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I've Looked at Clouds from Both Sides Now

Although the Web began as a medium to exchange physics research papers, it seems naive to expect it to remain predominately text-based. Usability experts bemoan the evolution of the Web into something beyond a card catalog. Their "speedy download" mantras belie their reluctance to jettison a word-based Web. But just because the Web was born in text doesn't mean that it need remain in text.

CD-ROMs were born in gaming, and now the CD-ROM medium includes encyclopedias, experimental ambient environments, and virtual cookbooks. You don't hear old-school game designers saying, "The William Sonoma Guide to Fine Cooking CD-ROM is a total crock! There's not even a hint of competition! We all know that CD-ROMs are, by their very nature, competitive!" How ludicrous. Yet there are still old-school usability experts saying, "Don't they know the Web is about accessing information? Who cares what it looks like? Where's the content?"

I don't think that the Web is going to turn into interactive TV, but neither will it remain a forum for exchanging physics outlines. And who wants it to, anyway? For all their statistics, arguments, and lists, the usability experts are overlooking the fact that we, as humans, are not all Martians. Indeed, there is a little Venus in us all, and some of us are nothing but Venusian.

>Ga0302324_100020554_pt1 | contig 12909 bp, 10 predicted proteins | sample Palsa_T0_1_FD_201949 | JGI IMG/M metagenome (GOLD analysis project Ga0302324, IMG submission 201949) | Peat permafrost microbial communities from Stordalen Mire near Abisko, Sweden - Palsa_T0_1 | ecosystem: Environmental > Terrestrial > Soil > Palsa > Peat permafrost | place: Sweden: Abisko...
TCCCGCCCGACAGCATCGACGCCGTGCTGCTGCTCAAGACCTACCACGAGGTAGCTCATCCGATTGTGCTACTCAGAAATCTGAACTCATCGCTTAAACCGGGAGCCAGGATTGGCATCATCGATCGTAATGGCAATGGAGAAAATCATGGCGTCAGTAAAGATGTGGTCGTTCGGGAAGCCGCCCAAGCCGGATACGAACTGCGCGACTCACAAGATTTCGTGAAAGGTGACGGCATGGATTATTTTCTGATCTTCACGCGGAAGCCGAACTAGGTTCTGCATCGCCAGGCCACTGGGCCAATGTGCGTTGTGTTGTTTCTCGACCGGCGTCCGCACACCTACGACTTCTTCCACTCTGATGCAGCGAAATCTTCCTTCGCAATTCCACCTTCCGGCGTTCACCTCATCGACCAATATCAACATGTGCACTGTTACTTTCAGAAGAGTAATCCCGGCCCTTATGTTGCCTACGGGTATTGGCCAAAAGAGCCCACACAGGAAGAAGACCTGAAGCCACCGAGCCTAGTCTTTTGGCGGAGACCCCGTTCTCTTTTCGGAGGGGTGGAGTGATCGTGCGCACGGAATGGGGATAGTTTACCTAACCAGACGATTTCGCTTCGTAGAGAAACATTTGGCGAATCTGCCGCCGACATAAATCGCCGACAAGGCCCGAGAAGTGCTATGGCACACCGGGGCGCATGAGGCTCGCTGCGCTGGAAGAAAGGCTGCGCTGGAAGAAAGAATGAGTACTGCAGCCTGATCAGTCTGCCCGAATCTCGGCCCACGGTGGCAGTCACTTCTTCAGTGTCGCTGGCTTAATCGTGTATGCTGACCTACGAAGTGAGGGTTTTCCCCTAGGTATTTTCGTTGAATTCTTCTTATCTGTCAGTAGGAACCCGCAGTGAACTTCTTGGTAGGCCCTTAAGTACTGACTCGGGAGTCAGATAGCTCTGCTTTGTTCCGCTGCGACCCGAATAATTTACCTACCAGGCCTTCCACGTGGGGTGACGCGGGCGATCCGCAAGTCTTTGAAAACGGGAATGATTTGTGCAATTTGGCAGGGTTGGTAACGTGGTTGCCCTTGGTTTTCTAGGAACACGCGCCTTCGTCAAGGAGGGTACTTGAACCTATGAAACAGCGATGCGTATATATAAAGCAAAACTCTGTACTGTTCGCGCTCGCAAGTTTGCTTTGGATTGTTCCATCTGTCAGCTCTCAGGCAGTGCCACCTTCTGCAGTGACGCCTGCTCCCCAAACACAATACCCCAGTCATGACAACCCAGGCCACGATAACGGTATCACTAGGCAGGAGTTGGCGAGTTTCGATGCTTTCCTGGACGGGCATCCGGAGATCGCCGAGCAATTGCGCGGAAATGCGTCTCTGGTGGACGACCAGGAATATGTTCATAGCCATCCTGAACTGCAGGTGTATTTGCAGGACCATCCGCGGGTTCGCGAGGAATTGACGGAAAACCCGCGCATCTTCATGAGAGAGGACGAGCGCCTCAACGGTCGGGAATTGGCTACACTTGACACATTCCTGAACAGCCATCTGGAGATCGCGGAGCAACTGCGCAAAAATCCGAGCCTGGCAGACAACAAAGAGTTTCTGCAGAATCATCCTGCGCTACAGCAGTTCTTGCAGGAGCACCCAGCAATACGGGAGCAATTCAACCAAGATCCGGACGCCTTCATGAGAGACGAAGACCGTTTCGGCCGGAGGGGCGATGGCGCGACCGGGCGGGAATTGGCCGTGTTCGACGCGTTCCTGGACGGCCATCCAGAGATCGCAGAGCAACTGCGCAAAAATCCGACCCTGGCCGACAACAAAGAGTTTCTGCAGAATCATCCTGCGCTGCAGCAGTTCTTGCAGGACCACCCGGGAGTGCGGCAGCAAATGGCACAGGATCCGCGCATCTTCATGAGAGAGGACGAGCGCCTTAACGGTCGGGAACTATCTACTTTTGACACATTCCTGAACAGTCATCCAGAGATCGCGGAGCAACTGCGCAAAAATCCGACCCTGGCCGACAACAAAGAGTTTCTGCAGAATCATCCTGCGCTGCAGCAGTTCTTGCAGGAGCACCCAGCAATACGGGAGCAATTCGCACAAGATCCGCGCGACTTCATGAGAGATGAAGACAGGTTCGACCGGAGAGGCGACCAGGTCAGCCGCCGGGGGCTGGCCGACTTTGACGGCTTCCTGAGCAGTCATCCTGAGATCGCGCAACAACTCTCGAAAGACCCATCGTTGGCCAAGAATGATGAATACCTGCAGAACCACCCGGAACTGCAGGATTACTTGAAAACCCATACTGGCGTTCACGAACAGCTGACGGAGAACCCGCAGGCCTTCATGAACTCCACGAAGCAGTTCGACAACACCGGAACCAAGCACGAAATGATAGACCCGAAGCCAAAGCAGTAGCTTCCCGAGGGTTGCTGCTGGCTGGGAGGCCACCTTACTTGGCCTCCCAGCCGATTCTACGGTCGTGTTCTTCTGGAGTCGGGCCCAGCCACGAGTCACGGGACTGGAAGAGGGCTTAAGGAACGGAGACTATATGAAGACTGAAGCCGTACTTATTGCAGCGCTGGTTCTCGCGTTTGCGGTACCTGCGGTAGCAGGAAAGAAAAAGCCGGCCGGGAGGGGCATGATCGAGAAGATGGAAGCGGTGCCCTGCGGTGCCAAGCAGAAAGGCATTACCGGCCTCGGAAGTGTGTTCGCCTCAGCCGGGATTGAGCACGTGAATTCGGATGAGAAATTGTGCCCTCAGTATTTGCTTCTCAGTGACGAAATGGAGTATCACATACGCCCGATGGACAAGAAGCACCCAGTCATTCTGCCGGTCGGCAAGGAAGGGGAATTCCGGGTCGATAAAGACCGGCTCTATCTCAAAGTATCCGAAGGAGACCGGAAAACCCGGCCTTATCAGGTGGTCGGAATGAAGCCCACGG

Yes, I admonish all graphic designers to heed the few user interface experts who bother to critique your flash layouts without blindly dismissing your entire site.

But usability gurus, heed ye the words of hippy sage Joni Mitchell as she describes the mechanics of human interaction:

Rolls and flows of angel hair, Ice cream castles in the air, Feather canyons everywhere, I've looked at clouds that way. But now they only block the sun. They rain, they snow on everyone. So many things I would've done But clouds got in my way.

I've looked at clouds from both sides now, From up and down and still somehow It's clouds' illusions I recall. I really don't know clouds at all.

Substitute "graphic design" for "clouds," and you get the idea. Unless usability experts are willing to admit that a 250K streaming Flash file may indeed be the best solution for a branding site's core page, those same experts may find themselves expounding in exile on Mars while the rest of us humans intuit the neo-Web experience.

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